The followign is taken from wikipedia “SACs complement Special Protection Areas and together form a network of protected sites across the European Union called Natura 2000. This, in turn, is part of the Emerald network of Areas of Special Conservation Interest (ASCIs) under the Berne Convention. The Bern Convention on the Conservation of European Wildlife and Natural Habitats, also known as the Bern Convention (or Berne Convention), is a binding international legal instrument in the field of Nature Conservation, it covers the natural heritage in Europe, as well as in some African countries. The Convention was open for signature on 19 September 1979 and came into force on 1 June 1982. It is particularly concerned about protecting natural habitats and endangered species, including migratory species.”

        1. Louise – true, but not usually very important. The Natura2000 designation is the premier league of protection. Of course the SPAs come from the Birds Directive and the Habs Directive (author, Stanley Johnson) came a long a bit later. the implications of th Birds Directive were mostly incorporated into UK legislation (pre-devolution) in the Wildlife and Countryside Act.

        2. A problem with international conventions such as Berne, Bonn (migratory animals), Ramsar (wetlands), etc is that they generally do not have much in the way of teeth to prevent backsliding by signatories. The Habitats and Birds Directives differ in that there are real sanctions that can be applied when EU member states don’t comply. Hopefully, as a signatory to Berne in its own right, the UK will continue to uphold its undertakings but I for one cannot help feeling nervous when I see the attitude of many Tory MPs and ministers towards environmental protections (i.e. they are a ‘good thing’ up to the point at which they interfere with the ability of businesses to operate as they see fit).

  2. Mark, you sum it up beautifully. It’s a half measure designed to support the DGS friends/donators of the tories and pacify the environmentalists. Of course this won’t pacify us and we’ll continue to campaign in order to secure proper measures.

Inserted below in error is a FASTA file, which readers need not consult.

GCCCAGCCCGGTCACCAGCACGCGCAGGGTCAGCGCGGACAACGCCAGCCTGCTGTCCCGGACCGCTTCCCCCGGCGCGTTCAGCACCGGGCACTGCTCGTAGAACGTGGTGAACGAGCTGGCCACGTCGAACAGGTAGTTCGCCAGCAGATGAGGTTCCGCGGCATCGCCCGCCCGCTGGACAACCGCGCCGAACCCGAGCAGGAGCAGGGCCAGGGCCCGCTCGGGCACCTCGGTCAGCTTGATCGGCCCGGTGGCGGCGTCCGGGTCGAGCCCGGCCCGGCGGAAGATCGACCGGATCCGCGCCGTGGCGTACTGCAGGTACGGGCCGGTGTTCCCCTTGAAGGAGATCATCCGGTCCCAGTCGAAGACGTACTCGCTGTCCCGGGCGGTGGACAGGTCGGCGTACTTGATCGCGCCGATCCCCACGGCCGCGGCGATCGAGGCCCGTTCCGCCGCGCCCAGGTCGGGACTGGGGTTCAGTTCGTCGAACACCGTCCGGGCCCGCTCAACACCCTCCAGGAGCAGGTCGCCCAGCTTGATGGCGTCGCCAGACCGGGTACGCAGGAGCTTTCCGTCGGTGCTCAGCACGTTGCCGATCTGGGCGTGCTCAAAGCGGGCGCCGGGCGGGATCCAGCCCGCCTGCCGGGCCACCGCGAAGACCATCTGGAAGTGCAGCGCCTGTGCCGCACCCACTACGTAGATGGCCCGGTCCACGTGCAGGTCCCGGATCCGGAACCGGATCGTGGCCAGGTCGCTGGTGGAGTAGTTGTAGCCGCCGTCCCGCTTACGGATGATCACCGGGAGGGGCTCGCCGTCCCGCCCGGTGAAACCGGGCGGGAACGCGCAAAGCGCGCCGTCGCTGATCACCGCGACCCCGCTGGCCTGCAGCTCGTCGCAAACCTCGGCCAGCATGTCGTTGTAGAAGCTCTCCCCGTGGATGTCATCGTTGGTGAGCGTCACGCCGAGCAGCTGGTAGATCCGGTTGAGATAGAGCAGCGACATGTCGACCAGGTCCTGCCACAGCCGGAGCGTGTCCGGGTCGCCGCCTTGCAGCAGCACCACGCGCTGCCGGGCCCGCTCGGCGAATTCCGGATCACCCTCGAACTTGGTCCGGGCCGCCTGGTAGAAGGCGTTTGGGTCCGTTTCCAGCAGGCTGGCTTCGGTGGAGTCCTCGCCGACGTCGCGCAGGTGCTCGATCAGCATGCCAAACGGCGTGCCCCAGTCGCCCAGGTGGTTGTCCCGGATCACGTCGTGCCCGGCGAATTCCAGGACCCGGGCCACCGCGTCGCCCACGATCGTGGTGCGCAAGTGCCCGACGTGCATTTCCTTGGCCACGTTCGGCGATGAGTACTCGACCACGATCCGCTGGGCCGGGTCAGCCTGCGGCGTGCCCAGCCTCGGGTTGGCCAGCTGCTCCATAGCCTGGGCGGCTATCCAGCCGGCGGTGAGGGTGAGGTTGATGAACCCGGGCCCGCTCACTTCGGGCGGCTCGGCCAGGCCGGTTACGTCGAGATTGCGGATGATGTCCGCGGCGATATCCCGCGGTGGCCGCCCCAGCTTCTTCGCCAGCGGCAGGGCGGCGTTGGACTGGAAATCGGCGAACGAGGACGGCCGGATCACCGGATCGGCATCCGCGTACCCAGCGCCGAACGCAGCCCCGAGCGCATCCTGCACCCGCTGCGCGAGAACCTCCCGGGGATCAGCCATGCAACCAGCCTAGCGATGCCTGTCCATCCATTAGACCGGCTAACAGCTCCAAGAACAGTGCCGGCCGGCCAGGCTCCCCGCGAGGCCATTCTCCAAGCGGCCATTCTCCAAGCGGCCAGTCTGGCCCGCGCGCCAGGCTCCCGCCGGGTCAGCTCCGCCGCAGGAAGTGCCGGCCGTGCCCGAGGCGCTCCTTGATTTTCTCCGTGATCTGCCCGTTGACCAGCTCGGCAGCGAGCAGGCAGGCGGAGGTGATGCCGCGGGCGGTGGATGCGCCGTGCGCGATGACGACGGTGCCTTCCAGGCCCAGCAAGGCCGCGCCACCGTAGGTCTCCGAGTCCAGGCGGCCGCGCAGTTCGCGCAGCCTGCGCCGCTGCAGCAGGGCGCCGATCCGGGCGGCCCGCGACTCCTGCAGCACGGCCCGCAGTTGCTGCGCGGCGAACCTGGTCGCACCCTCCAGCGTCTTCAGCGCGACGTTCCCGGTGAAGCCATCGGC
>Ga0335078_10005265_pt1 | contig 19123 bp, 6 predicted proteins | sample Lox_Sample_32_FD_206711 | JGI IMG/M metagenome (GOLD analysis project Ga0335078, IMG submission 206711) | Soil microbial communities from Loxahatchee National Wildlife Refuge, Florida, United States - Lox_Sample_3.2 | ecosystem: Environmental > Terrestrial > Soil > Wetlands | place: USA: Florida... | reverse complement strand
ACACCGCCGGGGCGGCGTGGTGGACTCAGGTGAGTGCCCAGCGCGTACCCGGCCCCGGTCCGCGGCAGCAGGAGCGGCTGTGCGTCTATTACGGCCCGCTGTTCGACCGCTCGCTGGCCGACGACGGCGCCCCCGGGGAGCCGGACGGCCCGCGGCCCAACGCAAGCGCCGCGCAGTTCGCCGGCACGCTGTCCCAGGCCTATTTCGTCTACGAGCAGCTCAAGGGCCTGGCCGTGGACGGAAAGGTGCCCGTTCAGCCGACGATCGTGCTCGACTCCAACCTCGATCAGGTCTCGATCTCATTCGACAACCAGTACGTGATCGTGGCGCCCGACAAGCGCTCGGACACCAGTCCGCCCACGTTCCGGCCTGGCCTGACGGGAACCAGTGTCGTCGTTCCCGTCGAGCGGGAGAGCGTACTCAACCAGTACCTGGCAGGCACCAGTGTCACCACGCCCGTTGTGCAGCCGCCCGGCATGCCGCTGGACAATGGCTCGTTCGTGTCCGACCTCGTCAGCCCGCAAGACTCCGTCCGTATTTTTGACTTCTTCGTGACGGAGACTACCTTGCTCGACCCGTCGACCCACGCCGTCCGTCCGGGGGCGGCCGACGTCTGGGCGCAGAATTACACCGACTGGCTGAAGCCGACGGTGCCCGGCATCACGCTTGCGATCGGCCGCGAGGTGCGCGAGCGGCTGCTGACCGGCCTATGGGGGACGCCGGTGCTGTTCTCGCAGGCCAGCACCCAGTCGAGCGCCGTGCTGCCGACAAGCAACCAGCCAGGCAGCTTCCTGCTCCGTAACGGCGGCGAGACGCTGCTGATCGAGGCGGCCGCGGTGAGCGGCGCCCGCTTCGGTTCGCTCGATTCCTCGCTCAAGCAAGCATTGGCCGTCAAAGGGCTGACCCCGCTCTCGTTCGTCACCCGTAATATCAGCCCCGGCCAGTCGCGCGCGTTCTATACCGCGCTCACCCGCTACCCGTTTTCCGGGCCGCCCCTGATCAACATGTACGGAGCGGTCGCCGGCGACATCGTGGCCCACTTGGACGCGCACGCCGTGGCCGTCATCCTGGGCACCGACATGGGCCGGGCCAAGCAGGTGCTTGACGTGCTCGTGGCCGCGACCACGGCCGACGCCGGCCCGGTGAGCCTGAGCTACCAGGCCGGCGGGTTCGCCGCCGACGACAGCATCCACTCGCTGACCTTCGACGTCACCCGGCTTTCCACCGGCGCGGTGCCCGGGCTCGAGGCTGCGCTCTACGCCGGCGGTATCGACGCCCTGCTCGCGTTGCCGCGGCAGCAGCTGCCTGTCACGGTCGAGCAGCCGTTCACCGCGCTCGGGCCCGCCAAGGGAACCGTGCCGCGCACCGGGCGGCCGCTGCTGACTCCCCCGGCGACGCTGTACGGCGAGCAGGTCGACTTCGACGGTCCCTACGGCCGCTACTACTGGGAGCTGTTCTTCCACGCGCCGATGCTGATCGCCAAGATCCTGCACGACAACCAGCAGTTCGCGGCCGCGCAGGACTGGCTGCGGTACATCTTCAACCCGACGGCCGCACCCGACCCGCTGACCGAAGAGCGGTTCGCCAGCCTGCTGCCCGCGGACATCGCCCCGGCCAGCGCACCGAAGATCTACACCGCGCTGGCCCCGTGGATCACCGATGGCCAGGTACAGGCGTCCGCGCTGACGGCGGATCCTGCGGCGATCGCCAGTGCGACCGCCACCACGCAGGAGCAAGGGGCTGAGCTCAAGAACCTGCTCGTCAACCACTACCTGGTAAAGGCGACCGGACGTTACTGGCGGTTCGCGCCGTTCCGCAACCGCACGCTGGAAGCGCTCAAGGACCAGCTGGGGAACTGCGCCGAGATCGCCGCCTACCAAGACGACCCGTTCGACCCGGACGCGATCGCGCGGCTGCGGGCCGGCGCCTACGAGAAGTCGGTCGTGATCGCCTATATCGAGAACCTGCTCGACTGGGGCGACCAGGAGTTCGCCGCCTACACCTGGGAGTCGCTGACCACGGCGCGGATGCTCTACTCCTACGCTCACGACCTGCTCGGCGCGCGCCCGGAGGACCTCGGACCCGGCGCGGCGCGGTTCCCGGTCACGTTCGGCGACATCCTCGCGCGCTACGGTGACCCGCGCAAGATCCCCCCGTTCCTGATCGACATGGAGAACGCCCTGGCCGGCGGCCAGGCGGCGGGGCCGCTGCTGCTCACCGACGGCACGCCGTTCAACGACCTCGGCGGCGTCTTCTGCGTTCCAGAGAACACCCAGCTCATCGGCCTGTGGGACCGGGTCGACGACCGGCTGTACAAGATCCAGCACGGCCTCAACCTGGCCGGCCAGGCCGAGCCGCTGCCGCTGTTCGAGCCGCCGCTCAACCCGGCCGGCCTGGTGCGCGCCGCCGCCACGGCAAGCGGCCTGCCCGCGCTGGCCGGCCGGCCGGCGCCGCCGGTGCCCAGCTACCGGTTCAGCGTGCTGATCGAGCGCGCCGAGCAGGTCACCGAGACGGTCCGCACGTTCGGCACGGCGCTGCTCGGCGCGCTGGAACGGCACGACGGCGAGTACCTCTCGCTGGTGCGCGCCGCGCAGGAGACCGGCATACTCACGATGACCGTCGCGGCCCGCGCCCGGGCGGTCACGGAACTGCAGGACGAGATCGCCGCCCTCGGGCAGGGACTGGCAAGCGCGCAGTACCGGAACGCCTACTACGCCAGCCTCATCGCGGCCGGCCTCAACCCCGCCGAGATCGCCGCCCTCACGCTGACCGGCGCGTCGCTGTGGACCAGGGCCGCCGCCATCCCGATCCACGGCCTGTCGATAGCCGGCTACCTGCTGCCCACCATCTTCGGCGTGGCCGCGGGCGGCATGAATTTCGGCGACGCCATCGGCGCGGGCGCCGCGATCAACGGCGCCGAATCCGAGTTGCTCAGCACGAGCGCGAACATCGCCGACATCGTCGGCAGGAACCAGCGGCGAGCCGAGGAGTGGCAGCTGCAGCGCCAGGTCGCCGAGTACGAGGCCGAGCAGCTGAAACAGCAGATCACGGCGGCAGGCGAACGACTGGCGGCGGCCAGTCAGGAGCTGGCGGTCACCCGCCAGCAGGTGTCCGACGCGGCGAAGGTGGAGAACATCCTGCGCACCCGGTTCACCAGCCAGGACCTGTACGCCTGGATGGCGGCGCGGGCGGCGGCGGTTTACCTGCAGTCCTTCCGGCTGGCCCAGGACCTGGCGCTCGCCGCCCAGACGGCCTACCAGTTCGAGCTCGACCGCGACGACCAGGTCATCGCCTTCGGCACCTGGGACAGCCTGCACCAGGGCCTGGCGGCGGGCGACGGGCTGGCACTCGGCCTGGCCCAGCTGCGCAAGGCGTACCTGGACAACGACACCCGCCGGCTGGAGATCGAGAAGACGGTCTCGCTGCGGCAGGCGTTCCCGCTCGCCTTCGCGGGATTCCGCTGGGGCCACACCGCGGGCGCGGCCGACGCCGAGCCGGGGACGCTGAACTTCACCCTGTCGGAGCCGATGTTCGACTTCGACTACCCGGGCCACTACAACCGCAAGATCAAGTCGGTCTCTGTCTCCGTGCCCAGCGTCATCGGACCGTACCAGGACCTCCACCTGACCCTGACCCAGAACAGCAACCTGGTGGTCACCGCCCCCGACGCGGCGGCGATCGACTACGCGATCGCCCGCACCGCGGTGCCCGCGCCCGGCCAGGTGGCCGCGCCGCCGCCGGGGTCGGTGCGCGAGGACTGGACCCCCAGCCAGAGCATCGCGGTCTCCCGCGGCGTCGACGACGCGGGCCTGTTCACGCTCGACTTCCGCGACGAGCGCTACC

Thanks for your blog and efforts.

  3. Well said Mark a very good in depth analysis. The trouble is when one starts to make many exceptions to a blanket burning ban (which of course should have been applied) on the burning of our moorlands, someone or some organisation needs to monitor the regulations and these exceptions to ensure they are being adhered to.properly. This should be a significant piece of work if done properly. . I doubt whether this rotten Government will even come close to producing sufficient funds to undertake this necessary monitoring.
    No, I think we view this Defra statement with great disappointment as we frequently view many Defra statements from this Government. This to my mind all “stinks” as it is clearly designed to allow those that like to kill our wildlife for fun to carry on burning much as they have always been doing. The shooters must be “rubbing their hands” with pleasure when they read this statement and muttering under their breaths that apart from well known deep peat spots on moorlands, these regulations are going to be pretty well totally unenforceable. As you say Mark yet again and again Eustice has been useless and failed our environment. but no doubt he is very popular in Tory shooting circles.
    As for Mr. Juniper his statement is just ridiculous which no sensible person should believe for a moment. I am surprised he has turned out to be just the obedient propaganda “ poodle” of Eustice.

    1. Mark, thank you for your very clear analysis, as usual. I agree with the more pessimistic comments here – a glass half empty rather than half full. I think and , based on last night’s program, David Attenborough also will think that the Govt could have done so much more.

      I will be very interested in hearing Zac Goldsmith’s take on the obvious loopholes embedded in this announcement as it clearly does not go as far as he previously intimated. Unlike Tony Juniper I don’t thing Zac has, as yet, gone over to the dark side..